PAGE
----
As ASMSU Senate worked to create the budget for the 2016 fiscal year, controversy arose over rumors of decreased funding for the arts and exhibits program, which is responsible for running the Exit Gallery in the SUB.
Major changes to the arts and exhibits budget were never officially proposed. However, according to ASMSU Senate President Josh Soares, a small group of senators questioned the Exit Gallery’s value to students, thinking that it didn’t have enough student traffic to justify funding. This led to a misunderstanding among students, and some people feared that the Exit Gallery would be defunded in the April 9 senate meeting.
The only monetary change proposed during the April 9 senate meeting was an additional $300 to fund a second student art sale, Upheaval. In past years, Upheaval has taken place once a year, during fall semester. With this additional funding, the event will be held during both the fall and spring semesters.
Soares and ASMSU Senator Kaitlyn Wernik, the arts and exhibits liaison, agree that the benefit of the program was not clear to the senators who discussed cutting the funding. This prompted ASMSU to take a closer look at how they evaluate their programs. “Right now we don’t have any metrics in place to determine how our programs are doing and how they are growing,” Wernik said.
In the case of the Exit Gallery, the perceptions of its success were subjective and according to Soares and Wernik there has not been a way to quantify its value. To combat this issue, ASMSU plans to implement an evaluation system for each program. Additionally, senate will place more emphasis on their duties as liaisons to ASMSU programs, making the liaison portion of their jobs more of a priority.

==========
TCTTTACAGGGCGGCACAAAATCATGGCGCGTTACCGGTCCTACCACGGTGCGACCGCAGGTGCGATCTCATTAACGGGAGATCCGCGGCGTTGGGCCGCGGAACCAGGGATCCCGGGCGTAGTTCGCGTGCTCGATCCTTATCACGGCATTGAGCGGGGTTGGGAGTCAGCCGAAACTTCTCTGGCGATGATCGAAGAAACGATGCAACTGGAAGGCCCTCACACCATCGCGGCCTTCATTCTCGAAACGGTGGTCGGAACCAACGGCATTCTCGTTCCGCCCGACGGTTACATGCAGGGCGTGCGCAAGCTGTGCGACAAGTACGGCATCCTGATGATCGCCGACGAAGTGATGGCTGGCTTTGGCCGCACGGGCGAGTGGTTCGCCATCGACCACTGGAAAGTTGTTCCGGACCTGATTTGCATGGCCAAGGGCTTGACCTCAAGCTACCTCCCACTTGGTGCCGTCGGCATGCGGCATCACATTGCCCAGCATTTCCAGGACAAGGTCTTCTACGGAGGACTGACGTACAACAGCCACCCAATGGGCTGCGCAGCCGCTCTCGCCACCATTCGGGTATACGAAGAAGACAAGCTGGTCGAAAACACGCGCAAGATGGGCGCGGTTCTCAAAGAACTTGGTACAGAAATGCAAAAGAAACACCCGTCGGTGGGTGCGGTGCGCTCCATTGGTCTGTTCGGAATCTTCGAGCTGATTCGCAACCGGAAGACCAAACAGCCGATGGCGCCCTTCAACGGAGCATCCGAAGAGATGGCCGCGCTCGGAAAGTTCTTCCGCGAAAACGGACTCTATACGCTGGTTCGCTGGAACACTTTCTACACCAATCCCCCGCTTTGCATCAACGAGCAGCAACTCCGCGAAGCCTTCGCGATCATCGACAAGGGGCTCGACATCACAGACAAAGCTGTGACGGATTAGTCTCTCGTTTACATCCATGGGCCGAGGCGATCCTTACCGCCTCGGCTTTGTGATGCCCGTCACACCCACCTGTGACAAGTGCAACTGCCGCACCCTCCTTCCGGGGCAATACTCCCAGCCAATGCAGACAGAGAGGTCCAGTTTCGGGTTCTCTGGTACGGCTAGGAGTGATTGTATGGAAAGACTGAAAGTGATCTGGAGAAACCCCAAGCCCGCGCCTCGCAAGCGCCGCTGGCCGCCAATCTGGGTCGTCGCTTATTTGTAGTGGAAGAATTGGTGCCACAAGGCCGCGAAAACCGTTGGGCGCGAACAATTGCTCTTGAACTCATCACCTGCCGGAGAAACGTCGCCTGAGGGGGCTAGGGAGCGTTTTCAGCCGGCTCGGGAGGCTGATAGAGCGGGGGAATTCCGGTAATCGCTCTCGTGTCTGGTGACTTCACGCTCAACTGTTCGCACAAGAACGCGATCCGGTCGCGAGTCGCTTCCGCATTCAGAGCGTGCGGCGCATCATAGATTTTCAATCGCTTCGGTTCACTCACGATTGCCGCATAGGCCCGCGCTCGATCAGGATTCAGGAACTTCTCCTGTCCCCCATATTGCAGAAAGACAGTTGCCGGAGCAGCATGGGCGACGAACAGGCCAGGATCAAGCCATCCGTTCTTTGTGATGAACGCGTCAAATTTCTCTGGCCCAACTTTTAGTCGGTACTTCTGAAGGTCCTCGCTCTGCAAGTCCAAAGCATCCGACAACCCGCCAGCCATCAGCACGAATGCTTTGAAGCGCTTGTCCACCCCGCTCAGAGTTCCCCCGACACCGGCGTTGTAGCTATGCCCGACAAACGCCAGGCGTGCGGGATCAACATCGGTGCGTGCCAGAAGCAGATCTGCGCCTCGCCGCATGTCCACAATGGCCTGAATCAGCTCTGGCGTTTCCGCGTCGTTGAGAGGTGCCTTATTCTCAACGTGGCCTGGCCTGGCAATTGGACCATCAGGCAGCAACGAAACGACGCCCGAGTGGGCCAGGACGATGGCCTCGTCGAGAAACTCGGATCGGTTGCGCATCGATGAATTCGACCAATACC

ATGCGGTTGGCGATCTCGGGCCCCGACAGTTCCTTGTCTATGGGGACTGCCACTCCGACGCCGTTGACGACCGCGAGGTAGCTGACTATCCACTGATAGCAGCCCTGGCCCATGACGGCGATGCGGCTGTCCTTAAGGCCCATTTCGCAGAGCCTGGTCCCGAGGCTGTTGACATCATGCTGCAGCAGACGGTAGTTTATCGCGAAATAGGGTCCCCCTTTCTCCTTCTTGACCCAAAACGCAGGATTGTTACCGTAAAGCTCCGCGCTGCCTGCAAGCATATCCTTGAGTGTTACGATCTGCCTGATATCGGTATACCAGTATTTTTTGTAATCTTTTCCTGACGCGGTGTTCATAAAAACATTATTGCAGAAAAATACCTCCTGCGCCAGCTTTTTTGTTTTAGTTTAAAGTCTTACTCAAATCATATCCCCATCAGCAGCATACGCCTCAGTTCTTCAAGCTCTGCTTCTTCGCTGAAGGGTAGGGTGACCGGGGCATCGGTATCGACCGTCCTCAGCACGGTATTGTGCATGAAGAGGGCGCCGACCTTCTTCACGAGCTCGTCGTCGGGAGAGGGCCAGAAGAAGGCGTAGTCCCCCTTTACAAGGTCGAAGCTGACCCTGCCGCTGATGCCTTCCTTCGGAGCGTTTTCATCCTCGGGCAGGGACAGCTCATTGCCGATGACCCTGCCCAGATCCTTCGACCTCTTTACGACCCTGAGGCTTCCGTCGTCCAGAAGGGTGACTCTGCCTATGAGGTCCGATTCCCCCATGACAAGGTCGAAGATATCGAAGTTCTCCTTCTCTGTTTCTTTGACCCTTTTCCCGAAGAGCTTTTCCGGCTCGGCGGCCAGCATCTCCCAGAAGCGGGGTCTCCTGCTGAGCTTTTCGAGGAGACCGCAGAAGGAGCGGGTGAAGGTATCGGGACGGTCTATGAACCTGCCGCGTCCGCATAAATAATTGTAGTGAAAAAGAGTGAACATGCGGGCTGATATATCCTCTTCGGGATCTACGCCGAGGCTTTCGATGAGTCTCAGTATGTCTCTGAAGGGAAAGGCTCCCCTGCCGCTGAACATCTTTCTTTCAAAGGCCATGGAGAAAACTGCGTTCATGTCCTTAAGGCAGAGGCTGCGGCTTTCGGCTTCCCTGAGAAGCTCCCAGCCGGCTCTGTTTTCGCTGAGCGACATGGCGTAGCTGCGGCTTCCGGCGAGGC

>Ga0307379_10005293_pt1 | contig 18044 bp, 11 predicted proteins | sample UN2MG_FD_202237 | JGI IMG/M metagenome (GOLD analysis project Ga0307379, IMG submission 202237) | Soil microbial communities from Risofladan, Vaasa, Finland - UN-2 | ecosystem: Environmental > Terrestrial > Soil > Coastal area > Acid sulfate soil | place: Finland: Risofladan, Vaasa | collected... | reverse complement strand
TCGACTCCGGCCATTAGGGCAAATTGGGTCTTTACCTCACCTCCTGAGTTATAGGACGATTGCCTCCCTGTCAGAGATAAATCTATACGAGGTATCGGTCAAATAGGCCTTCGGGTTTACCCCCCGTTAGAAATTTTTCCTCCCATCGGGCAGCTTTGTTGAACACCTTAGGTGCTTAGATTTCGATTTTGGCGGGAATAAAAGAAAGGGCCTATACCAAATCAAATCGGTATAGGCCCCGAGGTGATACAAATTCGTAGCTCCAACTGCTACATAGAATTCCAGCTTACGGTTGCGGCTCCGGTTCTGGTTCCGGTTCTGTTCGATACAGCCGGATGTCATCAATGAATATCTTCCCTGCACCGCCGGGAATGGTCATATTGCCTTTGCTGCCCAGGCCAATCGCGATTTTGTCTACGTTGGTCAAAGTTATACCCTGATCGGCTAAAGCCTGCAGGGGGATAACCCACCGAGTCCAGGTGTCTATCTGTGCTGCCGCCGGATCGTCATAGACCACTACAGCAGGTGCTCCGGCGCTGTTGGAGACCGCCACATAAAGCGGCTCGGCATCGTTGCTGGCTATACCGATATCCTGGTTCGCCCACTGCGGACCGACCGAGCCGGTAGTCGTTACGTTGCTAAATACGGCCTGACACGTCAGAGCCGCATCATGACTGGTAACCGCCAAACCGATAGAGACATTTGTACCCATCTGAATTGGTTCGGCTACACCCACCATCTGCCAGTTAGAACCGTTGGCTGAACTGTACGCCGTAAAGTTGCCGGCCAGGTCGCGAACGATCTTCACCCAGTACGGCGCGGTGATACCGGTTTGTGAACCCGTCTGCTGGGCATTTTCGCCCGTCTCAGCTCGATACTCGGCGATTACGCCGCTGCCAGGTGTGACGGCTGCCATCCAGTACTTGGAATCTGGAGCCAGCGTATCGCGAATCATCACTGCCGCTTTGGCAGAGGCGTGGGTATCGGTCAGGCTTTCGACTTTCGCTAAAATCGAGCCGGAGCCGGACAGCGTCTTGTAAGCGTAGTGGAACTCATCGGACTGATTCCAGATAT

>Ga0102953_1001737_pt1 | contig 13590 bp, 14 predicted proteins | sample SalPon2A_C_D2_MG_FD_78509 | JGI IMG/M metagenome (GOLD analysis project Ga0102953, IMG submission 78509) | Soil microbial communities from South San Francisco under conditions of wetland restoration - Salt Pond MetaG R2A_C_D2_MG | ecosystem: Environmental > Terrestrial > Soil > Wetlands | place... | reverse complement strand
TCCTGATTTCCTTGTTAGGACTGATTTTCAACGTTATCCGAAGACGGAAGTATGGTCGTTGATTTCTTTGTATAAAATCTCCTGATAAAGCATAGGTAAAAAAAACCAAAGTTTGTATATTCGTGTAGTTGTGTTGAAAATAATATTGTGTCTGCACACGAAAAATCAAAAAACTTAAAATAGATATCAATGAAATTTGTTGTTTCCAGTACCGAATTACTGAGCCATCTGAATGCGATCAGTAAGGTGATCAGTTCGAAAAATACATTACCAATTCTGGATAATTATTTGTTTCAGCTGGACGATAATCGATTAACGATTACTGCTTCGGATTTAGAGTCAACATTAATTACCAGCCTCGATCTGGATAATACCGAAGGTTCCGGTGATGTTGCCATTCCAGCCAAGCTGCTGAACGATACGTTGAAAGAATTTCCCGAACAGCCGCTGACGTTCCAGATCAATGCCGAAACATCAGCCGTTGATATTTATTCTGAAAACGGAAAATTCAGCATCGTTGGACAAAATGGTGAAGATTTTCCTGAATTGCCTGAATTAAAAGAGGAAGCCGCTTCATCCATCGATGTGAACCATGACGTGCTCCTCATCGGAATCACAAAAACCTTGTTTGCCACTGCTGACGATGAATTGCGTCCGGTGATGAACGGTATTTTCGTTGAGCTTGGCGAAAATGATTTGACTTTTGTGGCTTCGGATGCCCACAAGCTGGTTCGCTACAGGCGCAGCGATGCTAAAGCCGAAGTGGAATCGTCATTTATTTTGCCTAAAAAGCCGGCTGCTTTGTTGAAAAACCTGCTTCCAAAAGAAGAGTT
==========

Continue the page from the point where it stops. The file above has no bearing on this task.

After discussion among the senate and conversations with Arts and Exhibits Program Director Laura Wilson, the parties decided that the Exit Gallery was flourishing based on foot traffic and general student input that ASMSU received.
Soares and Wernik said that in the end, changes made to arts and exhibits were much more in policy rather than in budget.
“No one could dispute Upheaval was a huge success year after year after year … It’s the best thing we can do for students,” Soares said. Upheaval gives students the opportunity to earn money from their art and also for students to purchase art at a reasonable price. “It makes art affordable and accessible for students,” Wernik said.
According to Soares and Wernik, in addition to increasing arts and exhibits’ budget, ASMSU plans to make changes to the way the Exit Gallery will be operated next year. Currently, approximately half of the work displayed in the gallery is MSU-affiliated, and the other half is from community members. Next year, all of the art displayed in the Exit Gallery will come from MSU, either from students or faculty.
Although there was concern among the student body about decreased funding to arts and exhibits, the controversy lasted only two days and resulted with the Senate giving additional financial support to the program. While the situation was essentially a misunderstanding, it did raise awareness of the need for ASMSU to be more diligent in the way they evaluate their programs. “The important thing is that we worked together and made a decision in two days, then moved forward as a coherent unit,” Soares said.